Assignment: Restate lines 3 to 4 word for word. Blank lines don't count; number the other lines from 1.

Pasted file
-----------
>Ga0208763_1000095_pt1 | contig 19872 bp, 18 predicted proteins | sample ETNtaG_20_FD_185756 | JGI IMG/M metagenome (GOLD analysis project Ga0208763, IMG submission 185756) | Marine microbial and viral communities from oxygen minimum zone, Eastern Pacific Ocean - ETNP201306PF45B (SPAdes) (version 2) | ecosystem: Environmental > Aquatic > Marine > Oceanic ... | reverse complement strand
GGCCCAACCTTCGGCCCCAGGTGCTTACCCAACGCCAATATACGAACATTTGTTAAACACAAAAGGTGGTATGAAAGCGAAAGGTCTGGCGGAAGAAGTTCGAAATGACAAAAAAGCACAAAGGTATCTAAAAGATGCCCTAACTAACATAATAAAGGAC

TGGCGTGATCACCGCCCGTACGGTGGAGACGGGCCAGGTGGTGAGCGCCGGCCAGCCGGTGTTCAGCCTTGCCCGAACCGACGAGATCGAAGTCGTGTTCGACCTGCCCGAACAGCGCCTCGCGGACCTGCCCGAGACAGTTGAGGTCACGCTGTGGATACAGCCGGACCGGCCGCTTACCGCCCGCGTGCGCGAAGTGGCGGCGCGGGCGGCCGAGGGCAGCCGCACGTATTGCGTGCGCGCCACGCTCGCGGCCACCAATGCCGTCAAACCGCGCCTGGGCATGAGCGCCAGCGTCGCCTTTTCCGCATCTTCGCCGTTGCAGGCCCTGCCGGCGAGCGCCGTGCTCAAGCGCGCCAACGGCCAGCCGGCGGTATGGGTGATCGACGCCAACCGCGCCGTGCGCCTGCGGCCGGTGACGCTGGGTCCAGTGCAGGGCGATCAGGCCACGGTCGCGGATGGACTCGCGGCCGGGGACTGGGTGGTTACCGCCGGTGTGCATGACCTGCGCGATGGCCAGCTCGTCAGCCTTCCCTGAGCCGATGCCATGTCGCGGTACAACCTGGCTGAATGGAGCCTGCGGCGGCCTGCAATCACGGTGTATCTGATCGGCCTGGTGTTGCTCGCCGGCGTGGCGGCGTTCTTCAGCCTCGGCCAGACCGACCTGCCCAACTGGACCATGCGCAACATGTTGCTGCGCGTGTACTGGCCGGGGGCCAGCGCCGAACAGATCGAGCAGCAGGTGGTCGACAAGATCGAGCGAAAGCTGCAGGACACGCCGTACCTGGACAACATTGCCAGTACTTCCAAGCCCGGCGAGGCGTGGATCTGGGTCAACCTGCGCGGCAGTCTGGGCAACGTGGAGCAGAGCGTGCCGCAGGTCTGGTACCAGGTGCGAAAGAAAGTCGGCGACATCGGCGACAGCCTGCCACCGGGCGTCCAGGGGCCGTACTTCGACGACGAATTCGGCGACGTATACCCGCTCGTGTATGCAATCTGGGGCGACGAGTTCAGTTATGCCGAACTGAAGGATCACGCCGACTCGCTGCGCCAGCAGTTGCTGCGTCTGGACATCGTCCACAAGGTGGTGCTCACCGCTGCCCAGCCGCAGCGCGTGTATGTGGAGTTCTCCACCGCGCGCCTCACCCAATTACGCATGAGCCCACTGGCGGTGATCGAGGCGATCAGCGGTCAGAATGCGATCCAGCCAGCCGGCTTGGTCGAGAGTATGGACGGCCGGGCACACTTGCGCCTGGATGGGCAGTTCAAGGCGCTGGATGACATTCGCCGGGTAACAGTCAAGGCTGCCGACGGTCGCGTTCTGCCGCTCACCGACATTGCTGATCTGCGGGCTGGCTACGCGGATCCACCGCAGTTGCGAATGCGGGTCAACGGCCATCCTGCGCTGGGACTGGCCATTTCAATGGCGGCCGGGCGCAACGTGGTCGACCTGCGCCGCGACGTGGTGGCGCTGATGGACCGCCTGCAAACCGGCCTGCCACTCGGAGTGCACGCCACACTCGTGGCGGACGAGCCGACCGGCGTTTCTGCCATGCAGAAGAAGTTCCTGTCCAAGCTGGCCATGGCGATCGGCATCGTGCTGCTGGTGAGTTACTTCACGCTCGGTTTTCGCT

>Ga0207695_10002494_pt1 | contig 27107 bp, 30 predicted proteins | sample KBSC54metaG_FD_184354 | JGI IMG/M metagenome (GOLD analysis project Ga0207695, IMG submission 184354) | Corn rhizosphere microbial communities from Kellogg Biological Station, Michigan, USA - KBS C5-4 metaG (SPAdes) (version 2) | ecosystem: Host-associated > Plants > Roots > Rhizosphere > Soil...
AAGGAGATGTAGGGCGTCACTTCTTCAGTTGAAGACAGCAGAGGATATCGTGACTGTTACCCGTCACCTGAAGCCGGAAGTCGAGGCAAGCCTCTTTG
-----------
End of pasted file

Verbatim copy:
TGGCGTGATCACCGCCCGTACGGTGGAGACGGGCCAGGTGGTGAGCGCCGGCCAGCCGGTGTTCAGCCTTGCCCGAACCGACGAGATCGAAGTCGTGTTCGACCTGCCCGAACAGCGCCTCGCGGACCTGCCCGAGACAGTTGAGGTCACGCTGTGGATACAGCCGGACCGGCCGCTTACCGCCCGCGTGCGCGAAGTGGCGGCGCGGGCGGCCGAGGGCAGCCGCACGTATTGCGTGCGCGCCACGCTCGCGGCCACCAATGCCGTCAAACCGCGCCTGGGCATGAGCGCCAGCGTCGCCTTTTCCGCATCTTCGCCGTTGCAGGCCCTGCCGGCGAGCGCCGTGCTCAAGCGCGCCAACGGCCAGCCGGCGGTATGGGTGATCGACGCCAACCGCGCCGTGCGCCTGCGGCCGGTGACGCTGGGTCCAGTGCAGGGCGATCAGGCCACGGTCGCGGATGGACTCGCGGCCGGGGACTGGGTGGTTACCGCCGGTGTGCATGACCTGCGCGATGGCCAGCTCGTCAGCCTTCCCTGAGCCGATGCCATGTCGCGGTACAACCTGGCTGAATGGAGCCTGCGGCGGCCTGCAATCACGGTGTATCTGATCGGCCTGGTGTTGCTCGCCGGCGTGGCGGCGTTCTTCAGCCTCGGCCAGACCGACCTGCCCAACTGGACCATGCGCAACATGTTGCTGCGCGTGTACTGGCCGGGGGCCAGCGCCGAACAGATCGAGCAGCAGGTGGTCGACAAGATCGAGCGAAAGCTGCAGGACACGCCGTACCTGGACAACATTGCCAGTACTTCCAAGCCCGGCGAGGCGTGGATCTGGGTCAACCTGCGCGGCAGTCTGGGCAACGTGGAGCAGAGCGTGCCGCAGGTCTGGTACCAGGTGCGAAAGAAAGTCGGCGACATCGGCGACAGCCTGCCACCGGGCGTCCAGGGGCCGTACTTCGACGACGAATTCGGCGACGTATACCCGCTCGTGTATGCAATCTGGGGCGACGAGTTCAGTTATGCCGAACTGAAGGATCACGCCGACTCGCTGCGCCAGCAGTTGCTGCGTCTGGACATCGTCCACAAGGTGGTGCTCACCGCTGCCCAGCCGCAGCGCGTGTATGTGGAGTTCTCCACCGCGCGCCTCACCCAATTACGCATGAGCCCACTGGCGGTGATCGAGGCGATCAGCGGTCAGAATGCGATCCAGCCAGCCGGCTTGGTCGAGAGTATGGACGGCCGGGCACACTTGCGCCTGGATGGGCAGTTCAAGGCGCTGGATGACATTCGCCGGGTAACAGTCAAGGCTGCCGACGGTCGCGTTCTGCCGCTCACCGACATTGCTGATCTGCGGGCTGGCTACGCGGATCCACCGCAGTTGCGAATGCGGGTCAACGGCCATCCTGCGCTGGGACTGGCCATTTCAATGGCGGCCGGGCGCAACGTGGTCGACCTGCGCCGCGACGTGGTGGCGCTGATGGACCGCCTGCAAACCGGCCTGCCACTCGGAGTGCACGCCACACTCGTGGCGGACGAGCCGACCGGCGTTTCTGCCATGCAGAAGAAGTTCCTGTCCAAGCTGGCCATGGCGATCGGCATCGTGCTGCTGGTGAGTTACTTCACGCTCGGTTTTCGCT

>Ga0207695_10002494_pt1 | contig 27107 bp, 30 predicted proteins | sample KBSC54metaG_FD_184354 | JGI IMG/M metagenome (GOLD analysis project Ga0207695, IMG submission 184354) | Corn rhizosphere microbial communities from Kellogg Biological Station, Michigan, USA - KBS C5-4 metaG (SPAdes) (version 2) | ecosystem: Host-associated > Plants > Roots > Rhizosphere > Soil...